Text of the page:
The Gathering for EcoCulture:

The Sharing of Native Wisdom

Written by
Susan Hamilton Mitchell
August 2001

The Gathering for EcoCulture germinated from a conversation between Carla Tavares Berman (founder) and Woody Morrison (Haida) almost ten years ago. The idea was simple – bring together native elders and tribal members with public and private school teachers to interact and share environmental and indigenous wisdom that would then be given life in California classrooms. In late summer, at the retreat center of the Institute of Noetic Sciences (IONS) in Petaluma, the inaugural gathering convened with a traditional welcome under the oak trees from Lanny Pinola (Coast Miwok / Kashaya Pomo). What wasn’t traditional about it was that Lanny was in a wheelchair straight from the hospital after checking himself out against doctor’s orders.

Lanny first shared the story of his great-great-great- grandfather. When the soldiers came to execute the males of the Miwok tribe, his great-great-great grandfather asked to sing a song that the tribal members used to join the grandfathers and grandmothers on the spirit trail. The captain let him sing the song, who had taken their hats off and said, “We have no business here” and let the Indians go. Lanny then sang that very “Savior Song” honoring his ancestors. Hearing it emotionally sung in the native language was deeply touching.

The weekend unfolded with circle talks, discussions, and sharing. As Woody Morrison (Haida) told his Raven stories, he reminded us to always give something back and to remember the sacredness of all things. David Risling (Hoopa- Karuk-Yurok), who helped found the California Indian Education Association and the California Indian Legal Services, was supposed to be at a Brush Dance but came to support the Gathering. He talked about some of the ceremonies and dances that are still performed by his tribal members…the Brush Dance, when someone gets sick; the Deer Skin Dance, ten days of renewing the earth; and the Jump Dance, ten days of thanking the Creator.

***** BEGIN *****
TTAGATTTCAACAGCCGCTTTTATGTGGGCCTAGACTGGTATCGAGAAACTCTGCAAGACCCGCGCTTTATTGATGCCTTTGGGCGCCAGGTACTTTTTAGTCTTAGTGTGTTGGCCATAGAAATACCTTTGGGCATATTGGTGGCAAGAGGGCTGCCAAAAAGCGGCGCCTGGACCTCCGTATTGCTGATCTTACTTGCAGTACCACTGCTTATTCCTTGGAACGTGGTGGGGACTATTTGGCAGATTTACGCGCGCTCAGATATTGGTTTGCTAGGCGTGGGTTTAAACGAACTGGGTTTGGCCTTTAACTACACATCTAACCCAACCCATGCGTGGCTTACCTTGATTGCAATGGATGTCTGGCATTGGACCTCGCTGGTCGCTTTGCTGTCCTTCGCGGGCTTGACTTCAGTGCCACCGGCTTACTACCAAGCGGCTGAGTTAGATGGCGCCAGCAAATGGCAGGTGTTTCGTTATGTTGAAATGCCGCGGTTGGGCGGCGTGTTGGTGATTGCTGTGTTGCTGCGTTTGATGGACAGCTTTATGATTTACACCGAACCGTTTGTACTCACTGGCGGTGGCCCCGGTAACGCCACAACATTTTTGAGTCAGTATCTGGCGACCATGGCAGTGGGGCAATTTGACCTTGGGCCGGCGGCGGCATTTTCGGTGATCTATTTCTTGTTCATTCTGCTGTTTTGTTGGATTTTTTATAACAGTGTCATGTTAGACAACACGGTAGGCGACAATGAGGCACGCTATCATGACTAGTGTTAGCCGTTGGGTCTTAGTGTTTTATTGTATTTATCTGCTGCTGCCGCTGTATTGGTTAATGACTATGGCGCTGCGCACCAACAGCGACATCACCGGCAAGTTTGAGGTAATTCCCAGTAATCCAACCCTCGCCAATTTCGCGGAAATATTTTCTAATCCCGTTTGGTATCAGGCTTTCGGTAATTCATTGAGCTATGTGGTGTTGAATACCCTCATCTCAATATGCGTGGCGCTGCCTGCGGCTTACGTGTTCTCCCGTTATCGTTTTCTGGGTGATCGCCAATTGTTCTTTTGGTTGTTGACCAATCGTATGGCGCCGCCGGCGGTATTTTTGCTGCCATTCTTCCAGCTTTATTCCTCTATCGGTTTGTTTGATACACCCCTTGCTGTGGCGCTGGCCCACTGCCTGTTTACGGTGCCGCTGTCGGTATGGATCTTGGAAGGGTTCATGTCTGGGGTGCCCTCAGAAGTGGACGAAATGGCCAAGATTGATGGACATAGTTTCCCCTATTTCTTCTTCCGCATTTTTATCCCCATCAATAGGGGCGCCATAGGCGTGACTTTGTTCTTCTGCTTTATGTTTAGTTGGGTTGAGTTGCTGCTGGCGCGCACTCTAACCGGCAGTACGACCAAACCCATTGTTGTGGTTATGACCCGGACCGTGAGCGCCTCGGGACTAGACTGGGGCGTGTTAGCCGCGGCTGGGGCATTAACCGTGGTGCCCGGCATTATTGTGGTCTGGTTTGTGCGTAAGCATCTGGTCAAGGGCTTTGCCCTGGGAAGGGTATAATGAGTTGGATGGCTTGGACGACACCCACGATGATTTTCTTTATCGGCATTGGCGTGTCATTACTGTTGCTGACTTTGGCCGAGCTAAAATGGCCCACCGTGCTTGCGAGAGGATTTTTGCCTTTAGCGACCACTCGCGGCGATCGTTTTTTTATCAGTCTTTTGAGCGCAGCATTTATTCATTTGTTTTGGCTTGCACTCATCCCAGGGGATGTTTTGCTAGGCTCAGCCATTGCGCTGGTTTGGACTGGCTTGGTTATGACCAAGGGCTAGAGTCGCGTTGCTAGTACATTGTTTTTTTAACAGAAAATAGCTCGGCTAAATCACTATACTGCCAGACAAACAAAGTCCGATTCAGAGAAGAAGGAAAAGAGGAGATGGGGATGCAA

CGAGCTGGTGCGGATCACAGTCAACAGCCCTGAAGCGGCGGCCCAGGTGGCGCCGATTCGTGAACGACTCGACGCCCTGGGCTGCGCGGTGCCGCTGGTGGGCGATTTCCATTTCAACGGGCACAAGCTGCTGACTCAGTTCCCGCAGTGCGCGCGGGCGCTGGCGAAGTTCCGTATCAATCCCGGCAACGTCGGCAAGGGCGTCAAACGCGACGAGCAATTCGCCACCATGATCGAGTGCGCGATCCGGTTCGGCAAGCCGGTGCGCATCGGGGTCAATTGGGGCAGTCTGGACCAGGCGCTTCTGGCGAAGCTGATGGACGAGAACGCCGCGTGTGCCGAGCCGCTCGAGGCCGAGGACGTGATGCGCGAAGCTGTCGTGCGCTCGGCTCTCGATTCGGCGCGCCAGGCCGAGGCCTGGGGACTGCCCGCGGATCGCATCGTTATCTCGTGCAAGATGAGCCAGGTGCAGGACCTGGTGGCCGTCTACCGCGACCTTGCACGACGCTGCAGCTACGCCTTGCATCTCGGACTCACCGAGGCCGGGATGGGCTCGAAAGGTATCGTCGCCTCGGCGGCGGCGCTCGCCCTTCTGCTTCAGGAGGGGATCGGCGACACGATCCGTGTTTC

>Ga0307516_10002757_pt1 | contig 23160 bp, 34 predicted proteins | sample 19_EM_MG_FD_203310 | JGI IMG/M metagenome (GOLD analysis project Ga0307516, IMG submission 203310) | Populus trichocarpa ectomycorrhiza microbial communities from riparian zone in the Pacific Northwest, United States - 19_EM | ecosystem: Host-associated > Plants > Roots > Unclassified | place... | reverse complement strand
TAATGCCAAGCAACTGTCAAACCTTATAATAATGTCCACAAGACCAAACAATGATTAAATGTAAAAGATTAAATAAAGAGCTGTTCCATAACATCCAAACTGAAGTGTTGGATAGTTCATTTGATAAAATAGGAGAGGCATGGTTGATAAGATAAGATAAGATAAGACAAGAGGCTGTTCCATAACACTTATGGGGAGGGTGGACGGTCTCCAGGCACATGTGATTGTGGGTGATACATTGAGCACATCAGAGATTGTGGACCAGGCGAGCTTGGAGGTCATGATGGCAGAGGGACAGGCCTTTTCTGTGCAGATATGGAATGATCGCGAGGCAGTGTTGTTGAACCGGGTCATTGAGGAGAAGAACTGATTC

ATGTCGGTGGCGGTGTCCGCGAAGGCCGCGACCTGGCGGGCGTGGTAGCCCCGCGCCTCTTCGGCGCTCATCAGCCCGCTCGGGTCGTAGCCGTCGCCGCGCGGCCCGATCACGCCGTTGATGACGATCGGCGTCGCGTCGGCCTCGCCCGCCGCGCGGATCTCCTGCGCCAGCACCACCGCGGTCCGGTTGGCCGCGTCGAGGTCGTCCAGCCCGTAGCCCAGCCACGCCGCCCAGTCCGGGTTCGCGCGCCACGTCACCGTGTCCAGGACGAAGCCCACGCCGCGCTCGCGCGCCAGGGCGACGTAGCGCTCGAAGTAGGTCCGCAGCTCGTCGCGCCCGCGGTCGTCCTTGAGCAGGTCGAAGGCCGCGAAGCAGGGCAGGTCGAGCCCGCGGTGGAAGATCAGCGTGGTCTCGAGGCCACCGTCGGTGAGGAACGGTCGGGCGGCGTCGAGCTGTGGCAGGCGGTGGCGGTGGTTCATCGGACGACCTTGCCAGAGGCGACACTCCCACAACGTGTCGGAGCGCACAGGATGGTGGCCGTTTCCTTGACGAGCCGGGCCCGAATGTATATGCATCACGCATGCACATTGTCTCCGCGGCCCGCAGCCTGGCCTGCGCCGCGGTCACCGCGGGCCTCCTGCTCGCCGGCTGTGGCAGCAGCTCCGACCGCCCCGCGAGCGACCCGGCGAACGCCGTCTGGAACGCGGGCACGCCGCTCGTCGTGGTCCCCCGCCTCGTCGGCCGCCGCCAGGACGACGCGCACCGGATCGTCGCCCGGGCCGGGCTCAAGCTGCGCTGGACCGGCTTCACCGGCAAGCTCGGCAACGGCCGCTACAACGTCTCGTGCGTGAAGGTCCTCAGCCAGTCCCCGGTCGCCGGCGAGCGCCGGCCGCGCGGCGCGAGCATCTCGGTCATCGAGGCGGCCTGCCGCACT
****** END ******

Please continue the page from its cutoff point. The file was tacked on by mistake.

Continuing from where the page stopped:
Kathy Wallace, David’s daughter, and a Hoopa basket weaver, is preserving the traditions of her tribe. She said that when gathering grasses for basket making you are “forming a relationship with a plant” and are making a “connection to the earth.” She said that she ”talks to the plants, treats the materials with respect and always thanks them.” Unfortunately, as Kathy explained, with pesticide and herbicide use in the forest and wetlands, some basket weavers are at a risk for exposure while practicing their traditional culture.

Deborah Brown (Haida) shared about the Haida way of teaching circles and building relationships by creating a classroom community. Jaime Sterritt (Haida), Melissa Nelson (Chippewa), and David Fore also talked about ways of including Native American wisdom into the educational system.

Perhaps Lanny-s words best sum up the focus of the Gathering- “We are all part of all that is – not above it- it is not ours to manage. The environmental is not something apart from us. We’re trying to create balance with the animal and plant kingdom to live in harmony with it. We respect one another, the animals, and the little crawly things because they have something to do. I am honored to be in their presence.”

As one of the teachers at the Gathering, listening to the wisdom of the elders and the tribal members, I felt so privileged and honored just to be present. And my students, the next generation of stewards of the Earth, are grateful too.

A project of The Tides Center, a non-profit incubator dedicated to the development
of innovative programs working in environmental, social justice and multicultural issues.